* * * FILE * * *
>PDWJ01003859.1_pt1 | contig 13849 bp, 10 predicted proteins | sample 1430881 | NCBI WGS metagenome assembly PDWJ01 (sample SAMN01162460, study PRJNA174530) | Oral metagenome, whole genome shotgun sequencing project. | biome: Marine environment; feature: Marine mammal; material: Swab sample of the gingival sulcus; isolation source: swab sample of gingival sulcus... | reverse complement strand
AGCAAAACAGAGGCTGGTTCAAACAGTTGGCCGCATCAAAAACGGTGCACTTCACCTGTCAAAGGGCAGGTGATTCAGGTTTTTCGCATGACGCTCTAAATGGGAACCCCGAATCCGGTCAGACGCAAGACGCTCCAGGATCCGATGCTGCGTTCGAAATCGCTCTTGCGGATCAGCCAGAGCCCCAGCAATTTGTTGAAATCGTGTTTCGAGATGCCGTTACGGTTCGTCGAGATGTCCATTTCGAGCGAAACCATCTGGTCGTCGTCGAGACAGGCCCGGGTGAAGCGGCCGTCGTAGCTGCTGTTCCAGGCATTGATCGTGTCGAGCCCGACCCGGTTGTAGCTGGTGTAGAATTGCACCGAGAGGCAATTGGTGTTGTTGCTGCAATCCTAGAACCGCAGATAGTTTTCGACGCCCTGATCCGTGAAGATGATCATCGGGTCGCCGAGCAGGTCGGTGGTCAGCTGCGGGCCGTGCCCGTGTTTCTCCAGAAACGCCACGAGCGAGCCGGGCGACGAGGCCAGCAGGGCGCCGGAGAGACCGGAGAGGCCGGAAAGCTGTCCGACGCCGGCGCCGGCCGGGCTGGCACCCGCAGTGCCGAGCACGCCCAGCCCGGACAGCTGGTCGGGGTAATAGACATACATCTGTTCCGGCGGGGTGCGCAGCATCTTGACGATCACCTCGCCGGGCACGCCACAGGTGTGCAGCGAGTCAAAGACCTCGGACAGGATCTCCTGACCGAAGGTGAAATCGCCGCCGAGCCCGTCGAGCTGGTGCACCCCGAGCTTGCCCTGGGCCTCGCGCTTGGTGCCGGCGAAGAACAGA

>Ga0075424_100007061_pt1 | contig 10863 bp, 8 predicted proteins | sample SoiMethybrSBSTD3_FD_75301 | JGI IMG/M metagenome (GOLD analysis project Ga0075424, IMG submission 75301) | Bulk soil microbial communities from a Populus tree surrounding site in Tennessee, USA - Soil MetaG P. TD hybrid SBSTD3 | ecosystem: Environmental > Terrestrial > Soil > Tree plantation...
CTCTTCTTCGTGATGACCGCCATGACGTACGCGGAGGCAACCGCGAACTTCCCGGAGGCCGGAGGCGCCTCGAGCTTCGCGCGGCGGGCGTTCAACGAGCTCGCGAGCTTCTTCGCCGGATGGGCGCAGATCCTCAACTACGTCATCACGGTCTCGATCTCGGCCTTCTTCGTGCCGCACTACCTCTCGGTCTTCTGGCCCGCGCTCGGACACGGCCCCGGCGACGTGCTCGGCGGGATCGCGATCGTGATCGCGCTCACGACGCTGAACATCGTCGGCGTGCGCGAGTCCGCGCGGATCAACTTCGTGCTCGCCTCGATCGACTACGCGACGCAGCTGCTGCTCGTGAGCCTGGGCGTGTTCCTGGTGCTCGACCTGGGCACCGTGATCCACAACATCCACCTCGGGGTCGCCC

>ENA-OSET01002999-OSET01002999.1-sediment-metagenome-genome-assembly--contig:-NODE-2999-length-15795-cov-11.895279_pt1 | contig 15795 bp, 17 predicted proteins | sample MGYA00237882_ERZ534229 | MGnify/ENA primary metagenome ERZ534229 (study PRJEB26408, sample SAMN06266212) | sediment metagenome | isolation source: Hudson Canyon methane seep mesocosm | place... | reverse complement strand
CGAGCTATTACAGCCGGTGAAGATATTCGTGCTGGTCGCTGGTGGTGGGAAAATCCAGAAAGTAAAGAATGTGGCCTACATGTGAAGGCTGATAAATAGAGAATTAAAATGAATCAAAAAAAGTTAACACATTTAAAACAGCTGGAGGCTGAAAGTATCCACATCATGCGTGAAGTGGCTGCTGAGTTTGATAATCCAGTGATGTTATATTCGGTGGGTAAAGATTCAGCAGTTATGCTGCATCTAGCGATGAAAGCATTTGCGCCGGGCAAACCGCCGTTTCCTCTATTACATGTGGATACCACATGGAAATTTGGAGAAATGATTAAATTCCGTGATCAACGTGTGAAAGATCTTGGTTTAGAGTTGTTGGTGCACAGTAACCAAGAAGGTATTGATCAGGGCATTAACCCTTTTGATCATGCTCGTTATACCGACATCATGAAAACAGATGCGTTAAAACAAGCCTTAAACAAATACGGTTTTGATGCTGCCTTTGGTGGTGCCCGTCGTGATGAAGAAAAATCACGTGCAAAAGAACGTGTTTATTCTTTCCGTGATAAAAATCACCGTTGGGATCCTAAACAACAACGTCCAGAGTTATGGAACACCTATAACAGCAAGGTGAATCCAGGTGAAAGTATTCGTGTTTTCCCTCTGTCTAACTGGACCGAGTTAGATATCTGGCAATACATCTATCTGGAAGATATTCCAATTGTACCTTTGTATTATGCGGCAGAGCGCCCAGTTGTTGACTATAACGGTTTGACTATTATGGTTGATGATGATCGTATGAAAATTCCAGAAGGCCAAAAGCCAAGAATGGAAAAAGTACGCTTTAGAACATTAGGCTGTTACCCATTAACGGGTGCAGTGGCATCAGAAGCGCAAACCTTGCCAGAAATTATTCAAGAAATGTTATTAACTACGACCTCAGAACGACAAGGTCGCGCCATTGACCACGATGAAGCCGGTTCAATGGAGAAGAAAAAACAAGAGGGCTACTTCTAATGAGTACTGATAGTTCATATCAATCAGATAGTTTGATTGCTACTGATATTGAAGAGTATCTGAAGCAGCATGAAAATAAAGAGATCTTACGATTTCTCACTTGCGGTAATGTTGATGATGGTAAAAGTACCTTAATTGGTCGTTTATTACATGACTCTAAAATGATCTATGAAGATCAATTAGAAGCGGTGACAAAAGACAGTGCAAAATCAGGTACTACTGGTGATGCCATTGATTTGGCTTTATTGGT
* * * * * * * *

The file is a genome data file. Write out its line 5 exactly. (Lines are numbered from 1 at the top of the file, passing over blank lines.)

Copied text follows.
>ENA-OSET01002999-OSET01002999.1-sediment-metagenome-genome-assembly--contig:-NODE-2999-length-15795-cov-11.895279_pt1 | contig 15795 bp, 17 predicted proteins | sample MGYA00237882_ERZ534229 | MGnify/ENA primary metagenome ERZ534229 (study PRJEB26408, sample SAMN06266212) | sediment metagenome | isolation source: Hudson Canyon methane seep mesocosm | place... | reverse complement strand